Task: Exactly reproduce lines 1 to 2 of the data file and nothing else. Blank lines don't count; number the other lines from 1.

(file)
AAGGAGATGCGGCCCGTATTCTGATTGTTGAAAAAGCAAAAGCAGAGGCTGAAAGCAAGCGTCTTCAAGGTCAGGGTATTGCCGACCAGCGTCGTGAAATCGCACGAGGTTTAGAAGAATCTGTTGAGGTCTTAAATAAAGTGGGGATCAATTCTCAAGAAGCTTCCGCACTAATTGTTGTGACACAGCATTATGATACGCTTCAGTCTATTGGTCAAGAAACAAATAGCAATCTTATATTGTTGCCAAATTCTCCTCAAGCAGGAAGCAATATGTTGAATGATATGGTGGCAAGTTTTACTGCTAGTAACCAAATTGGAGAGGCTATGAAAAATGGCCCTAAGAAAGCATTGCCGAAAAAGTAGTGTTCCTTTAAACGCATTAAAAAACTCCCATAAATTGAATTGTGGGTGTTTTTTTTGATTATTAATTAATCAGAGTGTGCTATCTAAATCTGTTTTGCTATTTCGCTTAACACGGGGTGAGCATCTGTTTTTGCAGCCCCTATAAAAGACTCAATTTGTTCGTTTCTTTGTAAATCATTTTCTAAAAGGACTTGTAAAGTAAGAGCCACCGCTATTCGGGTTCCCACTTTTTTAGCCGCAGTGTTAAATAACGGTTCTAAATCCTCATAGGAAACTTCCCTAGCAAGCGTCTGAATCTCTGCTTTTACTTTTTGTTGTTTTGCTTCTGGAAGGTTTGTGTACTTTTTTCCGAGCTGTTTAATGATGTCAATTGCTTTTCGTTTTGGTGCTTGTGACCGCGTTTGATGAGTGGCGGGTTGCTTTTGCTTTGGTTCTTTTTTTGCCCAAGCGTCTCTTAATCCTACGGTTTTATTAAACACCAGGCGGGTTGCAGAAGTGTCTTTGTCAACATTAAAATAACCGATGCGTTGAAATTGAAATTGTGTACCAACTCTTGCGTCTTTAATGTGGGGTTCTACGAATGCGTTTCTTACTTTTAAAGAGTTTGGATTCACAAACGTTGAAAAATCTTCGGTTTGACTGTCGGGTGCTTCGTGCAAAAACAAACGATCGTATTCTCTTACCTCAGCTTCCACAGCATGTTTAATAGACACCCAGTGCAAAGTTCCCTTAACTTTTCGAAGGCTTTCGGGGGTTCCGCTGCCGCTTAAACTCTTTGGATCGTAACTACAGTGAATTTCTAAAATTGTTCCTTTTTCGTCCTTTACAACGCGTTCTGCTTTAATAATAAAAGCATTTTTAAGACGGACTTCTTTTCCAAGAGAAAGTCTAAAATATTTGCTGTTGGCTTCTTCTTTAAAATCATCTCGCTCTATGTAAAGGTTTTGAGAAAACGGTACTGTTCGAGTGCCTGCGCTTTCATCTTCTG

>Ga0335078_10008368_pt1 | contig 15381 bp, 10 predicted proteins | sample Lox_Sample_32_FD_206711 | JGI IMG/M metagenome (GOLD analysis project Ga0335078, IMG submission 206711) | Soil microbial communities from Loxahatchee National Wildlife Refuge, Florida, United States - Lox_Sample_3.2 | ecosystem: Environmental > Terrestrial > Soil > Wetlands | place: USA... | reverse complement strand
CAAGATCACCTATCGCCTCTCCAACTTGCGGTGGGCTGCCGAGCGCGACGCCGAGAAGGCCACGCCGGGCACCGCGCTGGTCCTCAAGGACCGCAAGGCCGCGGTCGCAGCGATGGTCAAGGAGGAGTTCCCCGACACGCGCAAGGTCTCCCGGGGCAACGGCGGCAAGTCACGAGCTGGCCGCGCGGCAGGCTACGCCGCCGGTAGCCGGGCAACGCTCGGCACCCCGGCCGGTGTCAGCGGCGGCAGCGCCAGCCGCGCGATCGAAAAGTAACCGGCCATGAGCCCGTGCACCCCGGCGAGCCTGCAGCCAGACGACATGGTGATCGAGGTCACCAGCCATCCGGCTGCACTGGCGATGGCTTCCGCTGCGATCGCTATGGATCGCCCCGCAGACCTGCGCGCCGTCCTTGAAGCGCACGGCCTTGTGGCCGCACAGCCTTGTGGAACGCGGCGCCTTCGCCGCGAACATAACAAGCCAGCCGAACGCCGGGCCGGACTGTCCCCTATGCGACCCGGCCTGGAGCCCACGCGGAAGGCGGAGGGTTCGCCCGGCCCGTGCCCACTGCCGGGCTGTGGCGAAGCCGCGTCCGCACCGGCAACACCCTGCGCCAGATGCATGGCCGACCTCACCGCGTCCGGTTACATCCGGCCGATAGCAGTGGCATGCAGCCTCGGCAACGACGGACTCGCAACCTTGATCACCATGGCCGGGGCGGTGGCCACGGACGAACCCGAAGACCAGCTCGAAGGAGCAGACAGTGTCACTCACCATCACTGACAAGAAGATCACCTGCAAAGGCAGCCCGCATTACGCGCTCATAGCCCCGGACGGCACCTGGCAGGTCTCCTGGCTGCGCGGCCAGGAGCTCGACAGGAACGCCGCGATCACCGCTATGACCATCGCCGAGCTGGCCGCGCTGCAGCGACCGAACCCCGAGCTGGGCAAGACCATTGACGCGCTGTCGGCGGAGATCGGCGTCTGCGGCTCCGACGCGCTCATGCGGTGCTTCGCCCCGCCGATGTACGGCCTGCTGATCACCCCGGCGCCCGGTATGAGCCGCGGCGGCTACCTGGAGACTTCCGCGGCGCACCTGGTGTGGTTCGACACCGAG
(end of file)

AAGGAGATGCGGCCCGTATTCTGATTGTTGAAAAAGCAAAAGCAGAGGCTGAAAGCAAGCGTCTTCAAGGTCAGGGTATTGCCGACCAGCGTCGTGAAATCGCACGAGGTTTAGAAGAATCTGTTGAGGTCTTAAATAAAGTGGGGATCAATTCTCAAGAAGCTTCCGCACTAATTGTTGTGACACAGCATTATGATACGCTTCAGTCTATTGGTCAAGAAACAAATAGCAATCTTATATTGTTGCCAAATTCTCCTCAAGCAGGAAGCAATATGTTGAATGATATGGTGGCAAGTTTTACTGCTAGTAACCAAATTGGAGAGGCTATGAAAAATGGCCCTAAGAAAGCATTGCCGAAAAAGTAGTGTTCCTTTAAACGCATTAAAAAACTCCCATAAATTGAATTGTGGGTGTTTTTTTTGATTATTAATTAATCAGAGTGTGCTATCTAAATCTGTTTTGCTATTTCGCTTAACACGGGGTGAGCATCTGTTTTTGCAGCCCCTATAAAAGACTCAATTTGTTCGTTTCTTTGTAAATCATTTTCTAAAAGGACTTGTAAAGTAAGAGCCACCGCTATTCGGGTTCCCACTTTTTTAGCCGCAGTGTTAAATAACGGTTCTAAATCCTCATAGGAAACTTCCCTAGCAAGCGTCTGAATCTCTGCTTTTACTTTTTGTTGTTTTGCTTCTGGAAGGTTTGTGTACTTTTTTCCGAGCTGTTTAATGATGTCAATTGCTTTTCGTTTTGGTGCTTGTGACCGCGTTTGATGAGTGGCGGGTTGCTTTTGCTTTGGTTCTTTTTTTGCCCAAGCGTCTCTTAATCCTACGGTTTTATTAAACACCAGGCGGGTTGCAGAAGTGTCTTTGTCAACATTAAAATAACCGATGCGTTGAAATTGAAATTGTGTACCAACTCTTGCGTCTTTAATGTGGGGTTCTACGAATGCGTTTCTTACTTTTAAAGAGTTTGGATTCACAAACGTTGAAAAATCTTCGGTTTGACTGTCGGGTGCTTCGTGCAAAAACAAACGATCGTATTCTCTTACCTCAGCTTCCACAGCATGTTTAATAGACACCCAGTGCAAAGTTCCCTTAACTTTTCGAAGGCTTTCGGGGGTTCCGCTGCCGCTTAAACTCTTTGGATCGTAACTACAGTGAATTTCTAAAATTGTTCCTTTTTCGTCCTTTACAACGCGTTCTGCTTTAATAATAAAAGCATTTTTAAGACGGACTTCTTTTCCAAGAGAAAGTCTAAAATATTTGCTGTTGGCTTCTTCTTTAAAATCATCTCGCTCTATGTAAAGGTTTTGAGAAAACGGTACTGTTCGAGTGCCTGCGCTTTCATCTTCTG

>Ga0335078_10008368_pt1 | contig 15381 bp, 10 predicted proteins | sample Lox_Sample_32_FD_206711 | JGI IMG/M metagenome (GOLD analysis project Ga0335078, IMG submission 206711) | Soil microbial communities from Loxahatchee National Wildlife Refuge, Florida, United States - Lox_Sample_3.2 | ecosystem: Environmental > Terrestrial > Soil > Wetlands | place: USA... | reverse complement strand